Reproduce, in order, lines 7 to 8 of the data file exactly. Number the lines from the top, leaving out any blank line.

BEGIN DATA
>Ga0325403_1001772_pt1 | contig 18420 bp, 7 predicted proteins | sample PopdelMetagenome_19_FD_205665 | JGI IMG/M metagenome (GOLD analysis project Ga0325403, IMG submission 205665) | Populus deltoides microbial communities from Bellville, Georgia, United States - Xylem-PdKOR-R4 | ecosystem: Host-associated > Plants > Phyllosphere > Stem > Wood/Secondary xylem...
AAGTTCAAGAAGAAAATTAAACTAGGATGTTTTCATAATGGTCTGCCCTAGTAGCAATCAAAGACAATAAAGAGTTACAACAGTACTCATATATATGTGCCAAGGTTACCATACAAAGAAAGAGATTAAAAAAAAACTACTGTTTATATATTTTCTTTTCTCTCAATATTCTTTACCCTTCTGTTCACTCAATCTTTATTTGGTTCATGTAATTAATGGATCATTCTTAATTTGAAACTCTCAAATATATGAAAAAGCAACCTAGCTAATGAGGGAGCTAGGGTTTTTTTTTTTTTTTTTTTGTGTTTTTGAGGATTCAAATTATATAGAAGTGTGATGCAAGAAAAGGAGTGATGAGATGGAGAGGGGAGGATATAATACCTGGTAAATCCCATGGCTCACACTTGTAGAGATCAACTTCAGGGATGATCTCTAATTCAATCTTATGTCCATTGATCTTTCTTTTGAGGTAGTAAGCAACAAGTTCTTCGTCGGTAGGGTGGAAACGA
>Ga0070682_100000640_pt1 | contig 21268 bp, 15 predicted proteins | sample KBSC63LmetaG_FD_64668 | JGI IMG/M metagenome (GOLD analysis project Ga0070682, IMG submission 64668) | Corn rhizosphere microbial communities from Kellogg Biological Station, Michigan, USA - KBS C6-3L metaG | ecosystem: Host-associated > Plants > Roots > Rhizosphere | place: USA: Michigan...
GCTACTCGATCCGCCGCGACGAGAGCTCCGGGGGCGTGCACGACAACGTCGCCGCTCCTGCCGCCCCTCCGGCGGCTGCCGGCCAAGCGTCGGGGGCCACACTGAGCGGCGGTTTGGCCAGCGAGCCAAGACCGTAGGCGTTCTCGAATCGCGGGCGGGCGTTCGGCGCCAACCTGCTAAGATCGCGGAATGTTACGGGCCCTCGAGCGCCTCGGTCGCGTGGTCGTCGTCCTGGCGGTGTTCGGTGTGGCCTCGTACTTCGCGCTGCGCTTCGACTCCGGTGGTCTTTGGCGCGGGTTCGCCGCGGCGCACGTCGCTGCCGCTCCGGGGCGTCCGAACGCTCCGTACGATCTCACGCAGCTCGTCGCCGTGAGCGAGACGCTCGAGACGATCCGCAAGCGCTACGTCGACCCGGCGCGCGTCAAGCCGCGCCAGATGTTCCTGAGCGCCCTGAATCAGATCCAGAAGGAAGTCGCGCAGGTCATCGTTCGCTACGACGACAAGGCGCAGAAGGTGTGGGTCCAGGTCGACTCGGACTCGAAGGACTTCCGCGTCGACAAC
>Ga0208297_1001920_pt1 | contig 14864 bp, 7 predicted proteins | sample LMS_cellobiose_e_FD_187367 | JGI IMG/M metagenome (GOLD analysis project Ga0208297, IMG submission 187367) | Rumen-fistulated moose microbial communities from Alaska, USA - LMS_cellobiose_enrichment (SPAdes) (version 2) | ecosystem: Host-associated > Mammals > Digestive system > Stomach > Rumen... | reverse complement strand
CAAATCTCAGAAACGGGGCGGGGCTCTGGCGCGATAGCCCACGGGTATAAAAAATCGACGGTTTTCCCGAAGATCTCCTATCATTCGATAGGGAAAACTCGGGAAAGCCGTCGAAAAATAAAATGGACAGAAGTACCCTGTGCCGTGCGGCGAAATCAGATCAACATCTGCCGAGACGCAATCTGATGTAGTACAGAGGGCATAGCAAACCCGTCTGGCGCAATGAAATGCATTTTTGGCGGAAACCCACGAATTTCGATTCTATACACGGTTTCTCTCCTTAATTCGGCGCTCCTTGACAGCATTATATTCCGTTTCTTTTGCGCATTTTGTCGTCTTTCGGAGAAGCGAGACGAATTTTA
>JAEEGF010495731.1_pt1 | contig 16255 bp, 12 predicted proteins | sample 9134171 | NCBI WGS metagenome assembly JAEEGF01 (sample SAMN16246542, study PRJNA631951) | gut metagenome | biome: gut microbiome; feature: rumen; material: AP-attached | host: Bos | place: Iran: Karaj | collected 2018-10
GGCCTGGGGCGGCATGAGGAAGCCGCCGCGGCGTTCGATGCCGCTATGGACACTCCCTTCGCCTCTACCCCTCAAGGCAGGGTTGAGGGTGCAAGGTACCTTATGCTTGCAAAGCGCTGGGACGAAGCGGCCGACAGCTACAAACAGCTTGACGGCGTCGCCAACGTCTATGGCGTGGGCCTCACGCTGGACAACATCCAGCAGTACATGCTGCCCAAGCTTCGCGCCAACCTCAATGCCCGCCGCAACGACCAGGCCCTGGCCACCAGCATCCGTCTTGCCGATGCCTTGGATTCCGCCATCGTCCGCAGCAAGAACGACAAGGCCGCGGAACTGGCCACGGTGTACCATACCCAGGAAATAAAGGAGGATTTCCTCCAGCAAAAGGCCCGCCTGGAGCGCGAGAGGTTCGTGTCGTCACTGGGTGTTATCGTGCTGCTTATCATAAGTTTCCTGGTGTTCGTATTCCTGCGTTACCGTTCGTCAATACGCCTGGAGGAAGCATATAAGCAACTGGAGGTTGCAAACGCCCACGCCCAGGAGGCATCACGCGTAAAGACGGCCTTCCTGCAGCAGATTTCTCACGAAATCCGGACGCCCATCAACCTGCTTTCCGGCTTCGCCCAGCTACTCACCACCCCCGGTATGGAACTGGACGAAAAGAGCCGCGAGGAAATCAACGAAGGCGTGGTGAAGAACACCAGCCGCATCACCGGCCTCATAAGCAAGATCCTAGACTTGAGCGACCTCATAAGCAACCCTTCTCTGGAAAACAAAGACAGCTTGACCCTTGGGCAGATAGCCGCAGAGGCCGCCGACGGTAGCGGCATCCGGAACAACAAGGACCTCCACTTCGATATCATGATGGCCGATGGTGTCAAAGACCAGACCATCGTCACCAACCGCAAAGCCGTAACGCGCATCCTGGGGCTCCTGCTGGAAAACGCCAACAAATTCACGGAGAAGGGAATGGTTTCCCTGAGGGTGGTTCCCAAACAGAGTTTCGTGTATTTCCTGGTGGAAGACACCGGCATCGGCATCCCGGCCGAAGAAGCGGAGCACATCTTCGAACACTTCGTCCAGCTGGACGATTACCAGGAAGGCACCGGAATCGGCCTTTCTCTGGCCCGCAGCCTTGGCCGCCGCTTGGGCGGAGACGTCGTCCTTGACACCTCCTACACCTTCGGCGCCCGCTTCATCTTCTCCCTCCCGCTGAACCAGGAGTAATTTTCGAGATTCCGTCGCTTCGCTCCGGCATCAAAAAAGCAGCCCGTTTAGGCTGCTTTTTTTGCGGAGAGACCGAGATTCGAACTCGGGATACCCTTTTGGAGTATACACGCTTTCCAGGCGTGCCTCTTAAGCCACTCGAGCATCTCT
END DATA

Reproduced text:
>JAEEGF010495731.1_pt1 | contig 16255 bp, 12 predicted proteins | sample 9134171 | NCBI WGS metagenome assembly JAEEGF01 (sample SAMN16246542, study PRJNA631951) | gut metagenome | biome: gut microbiome; feature: rumen; material: AP-attached | host: Bos | place: Iran: Karaj | collected 2018-10
GGCCTGGGGCGGCATGAGGAAGCCGCCGCGGCGTTCGATGCCGCTATGGACACTCCCTTCGCCTCTACCCCTCAAGGCAGGGTTGAGGGTGCAAGGTACCTTATGCTTGCAAAGCGCTGGGACGAAGCGGCCGACAGCTACAAACAGCTTGACGGCGTCGCCAACGTCTATGGCGTGGGCCTCACGCTGGACAACATCCAGCAGTACATGCTGCCCAAGCTTCGCGCCAACCTCAATGCCCGCCGCAACGACCAGGCCCTGGCCACCAGCATCCGTCTTGCCGATGCCTTGGATTCCGCCATCGTCCGCAGCAAGAACGACAAGGCCGCGGAACTGGCCACGGTGTACCATACCCAGGAAATAAAGGAGGATTTCCTCCAGCAAAAGGCCCGCCTGGAGCGCGAGAGGTTCGTGTCGTCACTGGGTGTTATCGTGCTGCTTATCATAAGTTTCCTGGTGTTCGTATTCCTGCGTTACCGTTCGTCAATACGCCTGGAGGAAGCATATAAGCAACTGGAGGTTGCAAACGCCCACGCCCAGGAGGCATCACGCGTAAAGACGGCCTTCCTGCAGCAGATTTCTCACGAAATCCGGACGCCCATCAACCTGCTTTCCGGCTTCGCCCAGCTACTCACCACCCCCGGTATGGAACTGGACGAAAAGAGCCGCGAGGAAATCAACGAAGGCGTGGTGAAGAACACCAGCCGCATCACCGGCCTCATAAGCAAGATCCTAGACTTGAGCGACCTCATAAGCAACCCTTCTCTGGAAAACAAAGACAGCTTGACCCTTGGGCAGATAGCCGCAGAGGCCGCCGACGGTAGCGGCATCCGGAACAACAAGGACCTCCACTTCGATATCATGATGGCCGATGGTGTCAAAGACCAGACCATCGTCACCAACCGCAAAGCCGTAACGCGCATCCTGGGGCTCCTGCTGGAAAACGCCAACAAATTCACGGAGAAGGGAATGGTTTCCCTGAGGGTGGTTCCCAAACAGAGTTTCGTGTATTTCCTGGTGGAAGACACCGGCATCGGCATCCCGGCCGAAGAAGCGGAGCACATCTTCGAACACTTCGTCCAGCTGGACGATTACCAGGAAGGCACCGGAATCGGCCTTTCTCTGGCCCGCAGCCTTGGCCGCCGCTTGGGCGGAGACGTCGTCCTTGACACCTCCTACACCTTCGGCGCCCGCTTCATCTTCTCCCTCCCGCTGAACCAGGAGTAATTTTCGAGATTCCGTCGCTTCGCTCCGGCATCAAAAAAGCAGCCCGTTTAGGCTGCTTTTTTTGCGGAGAGACCGAGATTCGAACTCGGGATACCCTTTTGGAGTATACACGCTTTCCAGGCGTGCCTCTTAAGCCACTCGAGCATCTCT